Biological active compound from plant material is mostly dependent on the type of the solvent used in the extraction procedure; in the present study E. gerardiana extract and fraction possess antioxidant and antibacterials activities; this might be helpful in preventing or slowing the progress of various oxidative stresses and against pathogenic bacterial strains. Thus, they could be potential candidates for pharmaceutical drugs industries. Further investigation on the isolation and identification of antioxidant and antibacterial component in the plant may lead to chemical entities with potential for clinical use.
Conflicts of Interest
The authors declare that they have no conflicts of interest.
Aman Khan executed experiment, Gul Jan helped in manuscript writing, Afsar Khan supervised the experiment, and Muhammad Danish, Farzana Gul Jan, and Ali Bahadur analyzed data. All authors discussed results of the manuscript.
The authors are acknowledging the Higher Education Commission (HEC) in Pakistan for providing financial support.
 M. R. Awan, Z. Iqbal, S. M. Shah et al., "Studies on traditional knowledge of economically important plants of Kaghan Valley, Mansehra District, Pakistan," Journal of Medicinal Plants Research, vol. 5, no. 16, pp. 3958-3967, 2011.
 A. Rustaiyan, K. Javidnia, M. H. Farjam, F. Aboee-Mehrizi, and E. Ezzatzadeh, "Antimicrobial and antioxidant activity of the Ephedra sarcocarpa growing in Iran," Journal of Medicinal Plants Research, vol. 5, no. 17, pp. 4251-4255, 2011.
 N. Kakiuchi, K. Inoue, Y. Kurita, K. Ohkubo, Y. Tsuda, and M. Mikage, "Survey of Ephedra resources in the Northern Areas of Pakistan and their genetic diversity," Journal of Natural Medicines, vol. 61, no. 3, pp. 357-365, 2007.
 A. Parsaeimehr, E. Sargsyan, and K. Javidnia, "A comparative study of the antibacterial, antifungal and antioxidant activity and total content of phenolic compounds of cell cultures and wild plants of three endemic species of Ephedra," Molecules, vol. 15, no. 3, pp. 1668-1678, 2010.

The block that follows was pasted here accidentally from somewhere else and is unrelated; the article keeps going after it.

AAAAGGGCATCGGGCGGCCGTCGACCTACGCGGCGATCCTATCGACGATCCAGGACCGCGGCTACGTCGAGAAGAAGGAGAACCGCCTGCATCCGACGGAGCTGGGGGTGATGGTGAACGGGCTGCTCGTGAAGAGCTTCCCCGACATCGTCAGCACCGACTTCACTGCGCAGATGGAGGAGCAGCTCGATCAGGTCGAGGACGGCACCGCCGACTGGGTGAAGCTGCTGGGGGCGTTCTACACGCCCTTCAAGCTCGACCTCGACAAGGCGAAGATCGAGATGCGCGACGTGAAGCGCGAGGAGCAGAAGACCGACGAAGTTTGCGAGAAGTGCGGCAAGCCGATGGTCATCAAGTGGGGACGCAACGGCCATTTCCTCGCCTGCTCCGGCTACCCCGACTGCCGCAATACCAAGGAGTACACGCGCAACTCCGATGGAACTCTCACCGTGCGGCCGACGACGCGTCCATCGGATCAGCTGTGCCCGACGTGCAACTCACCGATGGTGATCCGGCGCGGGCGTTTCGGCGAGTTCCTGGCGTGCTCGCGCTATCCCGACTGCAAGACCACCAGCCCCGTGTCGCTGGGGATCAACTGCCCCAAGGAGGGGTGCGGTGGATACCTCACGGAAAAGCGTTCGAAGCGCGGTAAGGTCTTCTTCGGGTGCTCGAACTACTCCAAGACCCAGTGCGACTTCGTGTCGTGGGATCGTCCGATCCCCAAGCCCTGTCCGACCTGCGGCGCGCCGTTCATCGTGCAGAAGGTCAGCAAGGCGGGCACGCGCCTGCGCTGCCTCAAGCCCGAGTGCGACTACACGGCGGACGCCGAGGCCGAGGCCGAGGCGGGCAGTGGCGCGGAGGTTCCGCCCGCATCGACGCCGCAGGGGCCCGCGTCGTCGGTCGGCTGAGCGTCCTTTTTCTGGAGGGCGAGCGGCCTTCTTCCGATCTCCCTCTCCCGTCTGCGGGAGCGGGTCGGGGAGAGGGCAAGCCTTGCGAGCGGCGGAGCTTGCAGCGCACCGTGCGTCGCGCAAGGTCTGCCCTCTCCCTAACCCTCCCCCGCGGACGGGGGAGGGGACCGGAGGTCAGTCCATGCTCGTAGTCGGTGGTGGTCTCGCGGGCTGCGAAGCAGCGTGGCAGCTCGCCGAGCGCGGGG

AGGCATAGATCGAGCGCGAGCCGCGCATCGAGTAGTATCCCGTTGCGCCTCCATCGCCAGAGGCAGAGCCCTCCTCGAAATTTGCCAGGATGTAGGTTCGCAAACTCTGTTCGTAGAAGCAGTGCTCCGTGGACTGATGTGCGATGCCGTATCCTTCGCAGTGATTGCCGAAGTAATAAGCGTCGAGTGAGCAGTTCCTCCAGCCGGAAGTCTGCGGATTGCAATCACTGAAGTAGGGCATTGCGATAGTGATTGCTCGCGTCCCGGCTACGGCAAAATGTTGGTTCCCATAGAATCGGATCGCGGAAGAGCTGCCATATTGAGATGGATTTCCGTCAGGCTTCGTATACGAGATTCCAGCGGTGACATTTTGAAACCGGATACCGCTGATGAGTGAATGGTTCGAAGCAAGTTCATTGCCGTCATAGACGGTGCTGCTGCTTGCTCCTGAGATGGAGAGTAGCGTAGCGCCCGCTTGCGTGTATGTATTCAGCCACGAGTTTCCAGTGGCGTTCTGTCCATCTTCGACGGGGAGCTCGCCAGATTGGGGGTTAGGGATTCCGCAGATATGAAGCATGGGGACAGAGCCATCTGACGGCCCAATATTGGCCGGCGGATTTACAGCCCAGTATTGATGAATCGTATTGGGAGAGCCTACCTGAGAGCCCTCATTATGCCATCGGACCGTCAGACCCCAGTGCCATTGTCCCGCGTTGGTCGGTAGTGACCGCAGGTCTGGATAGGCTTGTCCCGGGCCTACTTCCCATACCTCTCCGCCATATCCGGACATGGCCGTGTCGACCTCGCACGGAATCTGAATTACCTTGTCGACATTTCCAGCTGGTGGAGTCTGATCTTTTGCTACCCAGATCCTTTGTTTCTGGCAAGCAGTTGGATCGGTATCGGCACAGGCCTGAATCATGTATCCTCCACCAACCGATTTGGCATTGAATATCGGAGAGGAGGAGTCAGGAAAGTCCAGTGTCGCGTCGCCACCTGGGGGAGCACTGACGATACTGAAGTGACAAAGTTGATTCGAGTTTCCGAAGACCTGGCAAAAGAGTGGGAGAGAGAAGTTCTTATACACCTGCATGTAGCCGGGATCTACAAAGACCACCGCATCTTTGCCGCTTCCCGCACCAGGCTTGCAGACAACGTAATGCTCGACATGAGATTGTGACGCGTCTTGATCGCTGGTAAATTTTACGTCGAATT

C. E. Evans, A. Banso, andO. A. Samuel, "Efficacy of some nupe medicinal plants against Salmonella typhi: an in vitro study," Journal of Ethnopharmacology, vol. 80, no. 1, pp. 21-24, 2002.
 S. F. S. A. Rahman, K. Sijam, and D. Omar, "Antibacterial activity of the crude extract of Piper sarmentosum against Pseudomonas fuscovaginae," International Journal of Applied Biology and Pharmaceutical Technology, vol. 7, no. 1, pp. 67-72, 2016.
 M. S. I. Bakhtiar, M. Shahriar, R. Akhter, and M. A. Bhuiyan, "In vitro antioxidant activities of the whole plant extract of Chrozophora prostrata (dalz.)," Annals of Biological Research, vol. 6, pp. 19-26, 2015.
 P. Sathiyamoorthy, H. Lugasi-Evgi, P. Schlesinger et al., "Screening for cytotoxic and antimalarial activities in desert plants of the Negev and Bedouin market plant products," Pharmaceutical Biology, vol. 37, no. 3, pp. 188-195, 1999.
 A. R. Tricker, C.-D. Wacker, and R. Preussmann, "2-(N-nitroso-N- methylamino)propiophenone, a direct acting bacterialmutagen found in nitrosated Ephedra altissima tea," Toxicology Letters, vol. 38, no. 1-2, pp. 45-50, 1987.
 S. Al-Khalil, A. Alkofahi, D. El-Eisawi, and A. Al-Shibib, "Transtorine, a new quinoline alkaloid from Ephedra transitoria," Journal of Natural Products, vol. 61, no. 2, pp. 262-263, 1998.
 G. E. Feresin, A. Tapia, S. N. Lopez, and S. A. Zacchino, "Antimicrobial activity of plants used in traditional medicine of San Juan province, Argentine," Journal of Ethnopharmacology, vol. 78, no. 1, pp. 103-107, 2001.
 C. Walter, Z. K. Shinwari, I. Afzal, and R. N. Malik, "Antibacterial activity in herbal products used in Pakistan," Pakistan Journal of Botany, vol. 43, pp. 155-162, 2011.
 A. Rustaiyan, K. Javidnia, M. H. Farjam, M. K. Mohammadi, and N. Mohammadi, "Total phenols, antioxidant potential and antimicrobial activity of the methanolic extracts of Ephedra laristanica," Journal of Medicinal Plant Research, vol. 5, no. 24, pp. 5713-5717, 2011.
 G. P. Kumar and S. B. Singh, "Antibacterial and antioxidant activities of ethanol extracts from trans Himalayan medicinal plants," Journal of Applied Sciences, vol. 3, no. 2, pp. 53-57, 2011.
 M. Sengul, H. Yildiz, N. Gungor, B. Cetin, Z. Eser, and S. Ercisli, "Total phenolic content, antioxidant and antimicrobial activities of some medicinal plants," Pakistan Journal of Pharmaceutical Sciences, vol. 22, no. 1, pp. 102-106, 2009.
 A. Rahman, M. M. Rahman, M. M. I. Sheik, M. M. Rahman, S. M. Shadli, and M. F. Alam, "Free radical scavenging activity and phenolic content of Cassia sophera L.," African Journal of Biotechnology, vol. 7, no. 10, pp. 1591-1593, 2008.
 S. D. Jacinto, E. F. Ramos, A. P. T. Siguan, and R. J. C. Canoy, "Determining the antioxidant property of plant extracts: a laboratory exercise," Asian Journal of Biology Education, vol. 5, pp. 22-25, 2011.
 F. Pourmorad, S. J. Hosseinimehr, and N. Shahabimajd, "Antioxidant activity, phenol and flavonoid contents of some selected Iranian medicinal plants," African Journal of Biotechnology, vol. 5, no. 11, pp. 1142-1145, 2006.